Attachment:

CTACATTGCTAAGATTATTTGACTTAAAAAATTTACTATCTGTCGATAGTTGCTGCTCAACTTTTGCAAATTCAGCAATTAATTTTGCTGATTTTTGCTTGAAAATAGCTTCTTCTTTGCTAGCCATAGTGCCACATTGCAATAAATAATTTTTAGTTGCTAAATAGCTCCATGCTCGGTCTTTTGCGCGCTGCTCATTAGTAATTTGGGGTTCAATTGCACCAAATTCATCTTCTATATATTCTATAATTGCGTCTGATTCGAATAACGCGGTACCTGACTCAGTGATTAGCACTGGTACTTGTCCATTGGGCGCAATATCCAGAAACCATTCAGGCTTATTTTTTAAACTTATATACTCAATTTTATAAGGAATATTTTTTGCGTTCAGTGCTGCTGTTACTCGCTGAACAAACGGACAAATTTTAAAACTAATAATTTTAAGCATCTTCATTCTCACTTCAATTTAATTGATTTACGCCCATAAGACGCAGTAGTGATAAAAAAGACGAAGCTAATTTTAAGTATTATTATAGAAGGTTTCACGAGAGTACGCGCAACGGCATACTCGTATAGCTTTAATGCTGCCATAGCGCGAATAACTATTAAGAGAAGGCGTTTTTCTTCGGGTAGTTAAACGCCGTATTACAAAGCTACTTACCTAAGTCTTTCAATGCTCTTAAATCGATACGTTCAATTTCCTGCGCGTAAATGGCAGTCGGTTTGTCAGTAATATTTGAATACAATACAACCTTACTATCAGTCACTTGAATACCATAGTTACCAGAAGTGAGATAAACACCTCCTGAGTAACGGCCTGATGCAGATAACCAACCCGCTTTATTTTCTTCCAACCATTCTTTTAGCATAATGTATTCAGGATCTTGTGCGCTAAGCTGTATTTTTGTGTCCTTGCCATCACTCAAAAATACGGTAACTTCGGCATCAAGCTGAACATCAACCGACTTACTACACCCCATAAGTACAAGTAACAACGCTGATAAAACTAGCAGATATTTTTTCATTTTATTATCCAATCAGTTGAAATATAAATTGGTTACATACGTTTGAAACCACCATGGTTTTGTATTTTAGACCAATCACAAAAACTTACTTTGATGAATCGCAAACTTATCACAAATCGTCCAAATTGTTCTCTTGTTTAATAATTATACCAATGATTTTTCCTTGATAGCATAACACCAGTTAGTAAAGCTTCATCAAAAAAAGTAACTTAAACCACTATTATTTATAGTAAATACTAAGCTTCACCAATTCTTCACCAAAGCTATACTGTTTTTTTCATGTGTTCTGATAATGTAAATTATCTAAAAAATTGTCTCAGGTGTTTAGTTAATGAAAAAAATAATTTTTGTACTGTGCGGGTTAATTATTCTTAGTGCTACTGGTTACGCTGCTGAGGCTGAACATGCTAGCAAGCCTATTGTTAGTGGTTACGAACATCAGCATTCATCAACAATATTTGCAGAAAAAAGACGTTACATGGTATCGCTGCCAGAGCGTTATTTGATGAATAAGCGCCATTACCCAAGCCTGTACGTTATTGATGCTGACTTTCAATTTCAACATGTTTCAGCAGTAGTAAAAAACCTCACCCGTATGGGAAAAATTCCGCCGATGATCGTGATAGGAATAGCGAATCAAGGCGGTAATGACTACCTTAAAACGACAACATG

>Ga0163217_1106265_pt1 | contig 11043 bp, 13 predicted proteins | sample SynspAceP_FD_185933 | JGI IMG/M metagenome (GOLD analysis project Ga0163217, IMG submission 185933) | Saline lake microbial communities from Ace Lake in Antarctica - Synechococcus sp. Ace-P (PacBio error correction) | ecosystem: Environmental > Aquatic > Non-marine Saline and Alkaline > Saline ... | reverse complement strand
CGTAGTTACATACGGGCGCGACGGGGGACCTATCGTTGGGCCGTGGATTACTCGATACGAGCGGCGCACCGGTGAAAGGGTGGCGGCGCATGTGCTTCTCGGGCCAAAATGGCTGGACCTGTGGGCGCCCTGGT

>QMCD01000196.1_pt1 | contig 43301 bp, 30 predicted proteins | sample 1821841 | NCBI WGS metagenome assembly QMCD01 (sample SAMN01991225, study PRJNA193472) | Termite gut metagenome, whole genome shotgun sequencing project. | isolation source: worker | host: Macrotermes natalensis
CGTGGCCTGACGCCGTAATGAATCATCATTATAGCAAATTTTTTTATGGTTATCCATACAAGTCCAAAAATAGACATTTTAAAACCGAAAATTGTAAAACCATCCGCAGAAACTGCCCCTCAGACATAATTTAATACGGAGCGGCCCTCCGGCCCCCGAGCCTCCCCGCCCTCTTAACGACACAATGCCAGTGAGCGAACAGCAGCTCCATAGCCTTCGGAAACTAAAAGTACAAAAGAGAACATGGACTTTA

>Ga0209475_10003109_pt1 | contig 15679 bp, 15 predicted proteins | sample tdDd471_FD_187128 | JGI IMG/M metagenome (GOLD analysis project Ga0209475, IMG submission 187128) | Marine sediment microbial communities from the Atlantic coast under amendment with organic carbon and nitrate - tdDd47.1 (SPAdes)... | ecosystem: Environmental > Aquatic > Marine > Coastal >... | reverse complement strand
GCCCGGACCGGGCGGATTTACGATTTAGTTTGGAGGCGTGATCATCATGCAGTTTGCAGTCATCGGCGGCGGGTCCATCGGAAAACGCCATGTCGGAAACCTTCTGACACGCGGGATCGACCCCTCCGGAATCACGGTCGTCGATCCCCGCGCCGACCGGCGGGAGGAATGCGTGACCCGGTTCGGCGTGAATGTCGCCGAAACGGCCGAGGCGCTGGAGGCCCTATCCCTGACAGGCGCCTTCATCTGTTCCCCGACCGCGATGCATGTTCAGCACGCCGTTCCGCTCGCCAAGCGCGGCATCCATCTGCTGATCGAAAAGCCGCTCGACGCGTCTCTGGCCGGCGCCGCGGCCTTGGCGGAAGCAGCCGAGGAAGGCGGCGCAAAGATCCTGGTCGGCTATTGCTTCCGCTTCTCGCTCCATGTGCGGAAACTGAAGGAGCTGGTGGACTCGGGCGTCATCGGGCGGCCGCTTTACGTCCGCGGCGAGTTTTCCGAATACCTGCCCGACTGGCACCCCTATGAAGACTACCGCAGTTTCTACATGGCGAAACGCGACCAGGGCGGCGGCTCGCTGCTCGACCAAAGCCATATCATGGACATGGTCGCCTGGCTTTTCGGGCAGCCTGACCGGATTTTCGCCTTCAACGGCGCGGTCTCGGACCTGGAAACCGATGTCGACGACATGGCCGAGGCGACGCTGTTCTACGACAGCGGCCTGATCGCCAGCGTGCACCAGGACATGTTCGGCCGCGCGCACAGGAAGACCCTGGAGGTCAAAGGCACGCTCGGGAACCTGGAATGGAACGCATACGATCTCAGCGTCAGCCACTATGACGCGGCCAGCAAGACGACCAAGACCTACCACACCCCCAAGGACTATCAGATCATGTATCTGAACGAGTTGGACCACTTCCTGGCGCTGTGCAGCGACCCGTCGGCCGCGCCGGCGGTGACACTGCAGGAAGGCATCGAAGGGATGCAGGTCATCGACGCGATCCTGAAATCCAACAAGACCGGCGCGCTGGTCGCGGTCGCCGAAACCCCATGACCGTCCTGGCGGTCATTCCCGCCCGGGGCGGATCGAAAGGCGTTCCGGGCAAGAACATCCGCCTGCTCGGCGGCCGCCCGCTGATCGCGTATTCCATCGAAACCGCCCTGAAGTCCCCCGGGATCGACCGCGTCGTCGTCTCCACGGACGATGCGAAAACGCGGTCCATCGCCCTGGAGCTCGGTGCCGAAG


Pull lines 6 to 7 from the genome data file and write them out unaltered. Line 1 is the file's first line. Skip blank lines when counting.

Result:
>Ga0209475_10003109_pt1 | contig 15679 bp, 15 predicted proteins | sample tdDd471_FD_187128 | JGI IMG/M metagenome (GOLD analysis project Ga0209475, IMG submission 187128) | Marine sediment microbial communities from the Atlantic coast under amendment with organic carbon and nitrate - tdDd47.1 (SPAdes)... | ecosystem: Environmental > Aquatic > Marine > Coastal >... | reverse complement strand
GCCCGGACCGGGCGGATTTACGATTTAGTTTGGAGGCGTGATCATCATGCAGTTTGCAGTCATCGGCGGCGGGTCCATCGGAAAACGCCATGTCGGAAACCTTCTGACACGCGGGATCGACCCCTCCGGAATCACGGTCGTCGATCCCCGCGCCGACCGGCGGGAGGAATGCGTGACCCGGTTCGGCGTGAATGTCGCCGAAACGGCCGAGGCGCTGGAGGCCCTATCCCTGACAGGCGCCTTCATCTGTTCCCCGACCGCGATGCATGTTCAGCACGCCGTTCCGCTCGCCAAGCGCGGCATCCATCTGCTGATCGAAAAGCCGCTCGACGCGTCTCTGGCCGGCGCCGCGGCCTTGGCGGAAGCAGCCGAGGAAGGCGGCGCAAAGATCCTGGTCGGCTATTGCTTCCGCTTCTCGCTCCATGTGCGGAAACTGAAGGAGCTGGTGGACTCGGGCGTCATCGGGCGGCCGCTTTACGTCCGCGGCGAGTTTTCCGAATACCTGCCCGACTGGCACCCCTATGAAGACTACCGCAGTTTCTACATGGCGAAACGCGACCAGGGCGGCGGCTCGCTGCTCGACCAAAGCCATATCATGGACATGGTCGCCTGGCTTTTCGGGCAGCCTGACCGGATTTTCGCCTTCAACGGCGCGGTCTCGGACCTGGAAACCGATGTCGACGACATGGCCGAGGCGACGCTGTTCTACGACAGCGGCCTGATCGCCAGCGTGCACCAGGACATGTTCGGCCGCGCGCACAGGAAGACCCTGGAGGTCAAAGGCACGCTCGGGAACCTGGAATGGAACGCATACGATCTCAGCGTCAGCCACTATGACGCGGCCAGCAAGACGACCAAGACCTACCACACCCCCAAGGACTATCAGATCATGTATCTGAACGAGTTGGACCACTTCCTGGCGCTGTGCAGCGACCCGTCGGCCGCGCCGGCGGTGACACTGCAGGAAGGCATCGAAGGGATGCAGGTCATCGACGCGATCCTGAAATCCAACAAGACCGGCGCGCTGGTCGCGGTCGCCGAAACCCCATGACCGTCCTGGCGGTCATTCCCGCCCGGGGCGGATCGAAAGGCGTTCCGGGCAAGAACATCCGCCTGCTCGGCGGCCGCCCGCTGATCGCGTATTCCATCGAAACCGCCCTGAAGTCCCCCGGGATCGACCGCGTCGTCGTCTCCACGGACGATGCGAAAACGCGGTCCATCGCCCTGGAGCTCGGTGCCGAAG